On the Pulse…Marshall Dennehey Is Happy to Celebrate Our Recent Appellate Victories*
Kimberly Boyer-Cohen (Philadelphia, PA) obtained a victory before the Pennsylvania Supreme Court. Edwin Schwartz (Harrisburg, PA) initially obtained a grant of summary judgment in the trial court in favor of the defendants on the basis that the plaintiff’s legal malpractice claims were barred by the applicable statutes of limitations and that the discovery rule and fraudulent concealment doctrine did not apply. On appeal, the plaintiff requested adoption of the continuous representation rule to permit statutes of limitations for causes of action sounding in legal malpractice to be tolled until the attorney’s ongoing representation is complete. Kim convinced the Pennsylvania Supreme Court to reject adoption of the continuous representation rule, making clear that attorneys will not be subjected to a more stringent statute of limitations than other professionals. Clark v. Stover, 242 A.3d 1253 (Pa. 2020).
Kimberly Berman (Fort Lauderdale, FL) succeeded in obtaining an affirmance by the First District Court of Appeal of a defense verdict obtained for an owner of a commercial retail center and parking lot, in a negligent security action. A chef was taking garbage outside a restaurant when he was shot and killed. The Estate sued the owner of the building and the parking lot, as well as the defendants involved in the development, design and maintenance of the retail center. The jury returned a defense verdict in favor of all defendants. The Estate appealed, arguing that the trial court had abused its discretion in excluding subsequent evidence of remedial measures—installation of lighting, signs and cameras in the parking lot after the shooting. The First District rejected the Estate’s argument and affirmed the final judgments in favor of the defendants. Rowe v. Rowin, 306 So.3d 955 (Fla. 1st DCA Nov. 25, 2020).
Audrey Copeland (King of Prussia, PA) convinced the Pennsylvania Superior Court to affirm the trial court’s entry of summary judgment on behalf of the firm’s clients, the defendant rental agents, in a case where the plaintiff (then a minor) tripped and fell down a stairway in a rented residence where she lived with her family. The court found as to the separate defendant landlords (and generally) that, while the plaintiff claimed she fell because the first three stairs lacked a railing, she was aware of this condition and had been taught by her mother how to safely negotiate the steps. The court further found that the plaintiff did not support her allegations against the defendant rental agents with any relevant authority or develop any meaningful argument against them, as the appellate rules require. Therefore, the plaintiff failed to establish that these defendants owed her a duty. Sprouse v. Keller, et al., 2020 WL 7706808 (Pa. Super. Dec. 29, 2020).
Walter Klekotka and Walter Kawalec (Mount Laurel, NJ) were successful in defending a grant of summary judgment in the New Jersey Appellate Division. Our clients were the owner and manager of an apartment complex for seniors. The plaintiff was a resident who was returning from walking her dog and was entering the elevator. After the dog had already entered the elevator, the doors began to close. The plaintiff alleged injuries that occurred when the right door struck her arm and when she pushed the left door with her arm and the left side of her body enough to slow the doors closing and leap into the elevator. She sued our clients and the company hired to maintain the elevator but was unable to establish any proof of negligence. Her case was dismissed as the trial judge declined to apply the doctrine of res ipsa loquitur, in part, because she could not establish the third element of the doctrine that the injury did not result from the plaintiff’s own voluntary act or neglect. On appeal, the plaintiff argued that the Appellate Division should eliminate this third element. The Appellate Division, in a published decision, concluded that the third element is well-established law in New Jersey and only the Supreme Court could eliminate it, but it has shown no inclination to do so.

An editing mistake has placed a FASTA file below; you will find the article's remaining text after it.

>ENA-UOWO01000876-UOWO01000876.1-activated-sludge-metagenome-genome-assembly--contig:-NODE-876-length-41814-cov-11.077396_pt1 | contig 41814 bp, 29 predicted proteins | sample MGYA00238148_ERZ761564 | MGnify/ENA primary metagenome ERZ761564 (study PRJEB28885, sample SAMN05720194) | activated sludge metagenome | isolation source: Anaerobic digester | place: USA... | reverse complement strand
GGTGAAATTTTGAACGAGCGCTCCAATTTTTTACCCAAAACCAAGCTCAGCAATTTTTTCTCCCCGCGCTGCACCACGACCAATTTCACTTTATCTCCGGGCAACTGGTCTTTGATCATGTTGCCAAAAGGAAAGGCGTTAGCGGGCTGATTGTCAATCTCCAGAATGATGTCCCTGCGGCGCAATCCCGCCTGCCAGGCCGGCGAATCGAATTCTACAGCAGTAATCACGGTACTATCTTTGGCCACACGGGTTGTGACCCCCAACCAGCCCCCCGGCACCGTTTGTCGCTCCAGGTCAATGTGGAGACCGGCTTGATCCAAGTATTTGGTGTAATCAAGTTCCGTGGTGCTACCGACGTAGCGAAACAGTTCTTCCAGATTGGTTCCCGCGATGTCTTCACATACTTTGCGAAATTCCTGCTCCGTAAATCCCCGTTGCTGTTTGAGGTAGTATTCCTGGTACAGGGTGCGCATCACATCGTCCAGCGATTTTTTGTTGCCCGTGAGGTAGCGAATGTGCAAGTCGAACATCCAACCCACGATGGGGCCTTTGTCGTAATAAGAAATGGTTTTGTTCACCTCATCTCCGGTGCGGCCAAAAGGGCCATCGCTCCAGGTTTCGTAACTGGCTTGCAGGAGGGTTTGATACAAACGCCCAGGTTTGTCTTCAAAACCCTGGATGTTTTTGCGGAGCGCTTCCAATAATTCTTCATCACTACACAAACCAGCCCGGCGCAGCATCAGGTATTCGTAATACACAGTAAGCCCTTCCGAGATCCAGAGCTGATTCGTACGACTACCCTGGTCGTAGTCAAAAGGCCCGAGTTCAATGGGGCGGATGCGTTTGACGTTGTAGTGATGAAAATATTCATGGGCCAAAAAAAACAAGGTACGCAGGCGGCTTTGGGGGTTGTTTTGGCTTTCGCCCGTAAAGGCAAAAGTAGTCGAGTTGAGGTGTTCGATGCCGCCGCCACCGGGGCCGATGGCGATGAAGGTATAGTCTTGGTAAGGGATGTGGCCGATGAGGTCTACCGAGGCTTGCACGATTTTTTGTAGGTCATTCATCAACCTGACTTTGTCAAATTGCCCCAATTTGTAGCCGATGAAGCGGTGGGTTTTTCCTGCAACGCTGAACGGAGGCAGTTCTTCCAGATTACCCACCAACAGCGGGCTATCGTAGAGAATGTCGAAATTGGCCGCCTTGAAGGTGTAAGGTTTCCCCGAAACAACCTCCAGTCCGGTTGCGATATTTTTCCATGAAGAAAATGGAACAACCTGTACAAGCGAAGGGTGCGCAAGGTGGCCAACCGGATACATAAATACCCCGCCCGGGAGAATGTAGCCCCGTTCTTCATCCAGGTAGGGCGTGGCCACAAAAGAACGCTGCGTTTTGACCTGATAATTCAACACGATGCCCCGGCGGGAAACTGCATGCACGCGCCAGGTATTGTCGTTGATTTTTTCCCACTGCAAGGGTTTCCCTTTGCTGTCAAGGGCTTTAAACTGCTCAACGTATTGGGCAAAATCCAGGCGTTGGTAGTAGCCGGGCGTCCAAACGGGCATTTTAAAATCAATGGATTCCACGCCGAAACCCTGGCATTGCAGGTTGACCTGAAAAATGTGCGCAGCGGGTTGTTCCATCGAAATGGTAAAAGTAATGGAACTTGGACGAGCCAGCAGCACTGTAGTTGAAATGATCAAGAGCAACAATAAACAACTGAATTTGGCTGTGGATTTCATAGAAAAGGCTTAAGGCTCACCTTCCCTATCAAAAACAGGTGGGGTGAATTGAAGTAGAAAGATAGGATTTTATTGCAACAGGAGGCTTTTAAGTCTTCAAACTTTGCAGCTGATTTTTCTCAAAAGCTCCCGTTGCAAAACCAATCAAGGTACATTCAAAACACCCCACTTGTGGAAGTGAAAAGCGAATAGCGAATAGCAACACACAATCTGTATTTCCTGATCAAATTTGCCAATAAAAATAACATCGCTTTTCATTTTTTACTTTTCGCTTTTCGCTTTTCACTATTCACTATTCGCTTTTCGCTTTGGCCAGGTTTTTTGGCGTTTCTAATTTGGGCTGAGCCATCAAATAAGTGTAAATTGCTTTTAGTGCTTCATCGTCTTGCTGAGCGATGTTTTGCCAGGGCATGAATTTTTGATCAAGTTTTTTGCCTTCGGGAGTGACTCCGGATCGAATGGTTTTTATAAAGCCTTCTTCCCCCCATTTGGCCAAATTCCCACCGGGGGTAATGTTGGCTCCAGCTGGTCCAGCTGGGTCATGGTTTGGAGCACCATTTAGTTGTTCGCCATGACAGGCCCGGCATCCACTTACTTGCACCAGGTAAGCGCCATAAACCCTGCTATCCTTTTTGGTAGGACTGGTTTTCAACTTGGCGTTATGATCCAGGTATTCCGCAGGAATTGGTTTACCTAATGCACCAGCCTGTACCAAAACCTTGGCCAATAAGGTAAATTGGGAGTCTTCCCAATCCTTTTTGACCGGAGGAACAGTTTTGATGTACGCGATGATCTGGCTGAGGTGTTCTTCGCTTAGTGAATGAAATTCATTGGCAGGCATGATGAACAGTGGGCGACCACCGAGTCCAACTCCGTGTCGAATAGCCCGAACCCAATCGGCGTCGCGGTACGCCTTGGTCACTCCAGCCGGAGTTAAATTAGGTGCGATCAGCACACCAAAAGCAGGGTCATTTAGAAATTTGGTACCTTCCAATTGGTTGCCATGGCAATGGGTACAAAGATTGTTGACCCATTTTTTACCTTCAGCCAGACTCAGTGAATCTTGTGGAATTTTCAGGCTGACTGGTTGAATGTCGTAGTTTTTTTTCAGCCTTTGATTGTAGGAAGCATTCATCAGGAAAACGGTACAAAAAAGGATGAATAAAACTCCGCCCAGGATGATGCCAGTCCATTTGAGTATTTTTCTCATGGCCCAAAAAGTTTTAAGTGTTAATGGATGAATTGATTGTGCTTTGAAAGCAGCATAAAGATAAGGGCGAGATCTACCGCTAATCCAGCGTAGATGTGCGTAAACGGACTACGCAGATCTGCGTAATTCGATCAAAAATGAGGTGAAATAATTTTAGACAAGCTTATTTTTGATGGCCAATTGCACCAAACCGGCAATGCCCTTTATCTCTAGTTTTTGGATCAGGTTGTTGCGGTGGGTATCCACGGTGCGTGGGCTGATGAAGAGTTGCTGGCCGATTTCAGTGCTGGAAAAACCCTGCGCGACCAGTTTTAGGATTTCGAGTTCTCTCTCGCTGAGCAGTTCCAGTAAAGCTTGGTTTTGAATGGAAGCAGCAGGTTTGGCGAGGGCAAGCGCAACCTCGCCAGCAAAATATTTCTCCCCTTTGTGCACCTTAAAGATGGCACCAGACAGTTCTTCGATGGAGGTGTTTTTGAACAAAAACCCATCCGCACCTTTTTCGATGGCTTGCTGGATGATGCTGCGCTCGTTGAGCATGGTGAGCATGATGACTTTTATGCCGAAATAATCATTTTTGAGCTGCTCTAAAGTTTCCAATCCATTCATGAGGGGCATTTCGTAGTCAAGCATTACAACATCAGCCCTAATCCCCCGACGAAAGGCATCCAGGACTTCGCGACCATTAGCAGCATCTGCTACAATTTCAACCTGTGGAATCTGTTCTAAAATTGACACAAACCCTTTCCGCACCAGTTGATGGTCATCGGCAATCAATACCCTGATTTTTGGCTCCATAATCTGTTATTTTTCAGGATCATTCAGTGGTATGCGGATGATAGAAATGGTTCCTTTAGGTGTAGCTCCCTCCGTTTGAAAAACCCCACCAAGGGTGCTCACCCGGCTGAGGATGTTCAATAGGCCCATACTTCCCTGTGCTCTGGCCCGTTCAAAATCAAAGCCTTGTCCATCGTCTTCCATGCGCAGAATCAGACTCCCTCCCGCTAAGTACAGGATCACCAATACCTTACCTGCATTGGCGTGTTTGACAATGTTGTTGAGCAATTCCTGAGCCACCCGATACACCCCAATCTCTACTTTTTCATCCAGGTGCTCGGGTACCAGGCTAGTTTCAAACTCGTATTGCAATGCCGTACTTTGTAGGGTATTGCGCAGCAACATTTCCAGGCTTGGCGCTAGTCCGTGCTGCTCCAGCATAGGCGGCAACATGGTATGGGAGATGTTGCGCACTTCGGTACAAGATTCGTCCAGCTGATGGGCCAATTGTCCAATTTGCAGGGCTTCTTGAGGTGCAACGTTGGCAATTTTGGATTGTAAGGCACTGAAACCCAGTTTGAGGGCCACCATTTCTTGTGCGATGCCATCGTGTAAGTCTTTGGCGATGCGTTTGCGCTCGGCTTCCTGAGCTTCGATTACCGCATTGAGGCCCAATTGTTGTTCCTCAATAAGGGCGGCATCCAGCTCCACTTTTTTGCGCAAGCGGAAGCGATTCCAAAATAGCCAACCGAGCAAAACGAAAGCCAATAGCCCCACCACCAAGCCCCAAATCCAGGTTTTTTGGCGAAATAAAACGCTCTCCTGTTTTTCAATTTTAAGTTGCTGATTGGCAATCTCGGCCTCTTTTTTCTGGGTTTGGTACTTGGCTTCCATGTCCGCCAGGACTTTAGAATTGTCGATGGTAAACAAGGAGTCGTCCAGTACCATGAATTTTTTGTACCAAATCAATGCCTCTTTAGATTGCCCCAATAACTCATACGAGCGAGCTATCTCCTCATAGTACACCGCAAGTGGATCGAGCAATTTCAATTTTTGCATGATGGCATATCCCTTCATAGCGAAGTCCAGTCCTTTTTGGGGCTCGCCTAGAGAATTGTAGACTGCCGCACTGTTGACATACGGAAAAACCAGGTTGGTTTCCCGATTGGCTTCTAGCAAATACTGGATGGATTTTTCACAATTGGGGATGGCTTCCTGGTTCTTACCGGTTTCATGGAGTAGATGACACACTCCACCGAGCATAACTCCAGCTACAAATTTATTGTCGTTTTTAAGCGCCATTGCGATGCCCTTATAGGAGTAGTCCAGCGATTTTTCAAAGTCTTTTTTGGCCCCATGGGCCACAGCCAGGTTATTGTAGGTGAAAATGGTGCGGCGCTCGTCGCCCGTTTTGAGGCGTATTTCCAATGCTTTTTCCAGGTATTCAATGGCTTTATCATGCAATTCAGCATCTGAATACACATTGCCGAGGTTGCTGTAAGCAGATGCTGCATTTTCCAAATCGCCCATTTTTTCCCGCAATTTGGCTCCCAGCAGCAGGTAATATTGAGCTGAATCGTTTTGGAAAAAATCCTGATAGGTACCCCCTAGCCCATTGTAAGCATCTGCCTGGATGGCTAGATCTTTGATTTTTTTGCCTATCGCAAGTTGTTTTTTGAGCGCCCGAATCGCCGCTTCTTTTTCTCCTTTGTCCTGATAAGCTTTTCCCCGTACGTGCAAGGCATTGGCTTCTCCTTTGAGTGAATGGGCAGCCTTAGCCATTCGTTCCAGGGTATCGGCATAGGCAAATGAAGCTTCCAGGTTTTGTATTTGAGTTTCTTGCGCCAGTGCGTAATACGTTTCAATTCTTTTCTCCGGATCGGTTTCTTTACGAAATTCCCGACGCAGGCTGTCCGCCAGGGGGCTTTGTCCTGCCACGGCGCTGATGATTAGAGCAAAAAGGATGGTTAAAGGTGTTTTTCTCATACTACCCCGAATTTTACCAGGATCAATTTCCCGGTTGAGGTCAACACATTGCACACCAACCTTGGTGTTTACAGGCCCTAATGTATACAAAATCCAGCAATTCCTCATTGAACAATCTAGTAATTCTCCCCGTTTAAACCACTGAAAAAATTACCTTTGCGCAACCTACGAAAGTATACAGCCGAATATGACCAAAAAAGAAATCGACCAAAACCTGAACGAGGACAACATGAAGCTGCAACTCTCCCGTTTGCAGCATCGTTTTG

George Helfrich (Roseland, NJ) and Walter Kawalec (Mount Laurel, NJ) successfully persuaded the New Jersey Appellate Division to reverse a coverage determination. The original determination had found that the plaintiff was entitled to $500,000 in coverage under her then-boyfriend’s insurance policy, rather than being limited to the $100,000 in her own policy. The New Jersey Law Division rejected our arguments that the policy did not deem the plaintiff a “covered person” because she was the named insured in her own policy, and rejected the argument that the step-down provision applied. On appeal, the Appellate Division did not agree with us that the Law Division erred in its determination that the plaintiff was a “covered person,” but it did agreed that the step-down provision applied to limit the plaintiff’s recovery to that of her own policy. Cross petitions for review were filed with the New Jersey Supreme Court, which declined to alter the Appellate Division’s decision, resulting in significant savings on the claim for our client.
*Results do not guarantee a similar result.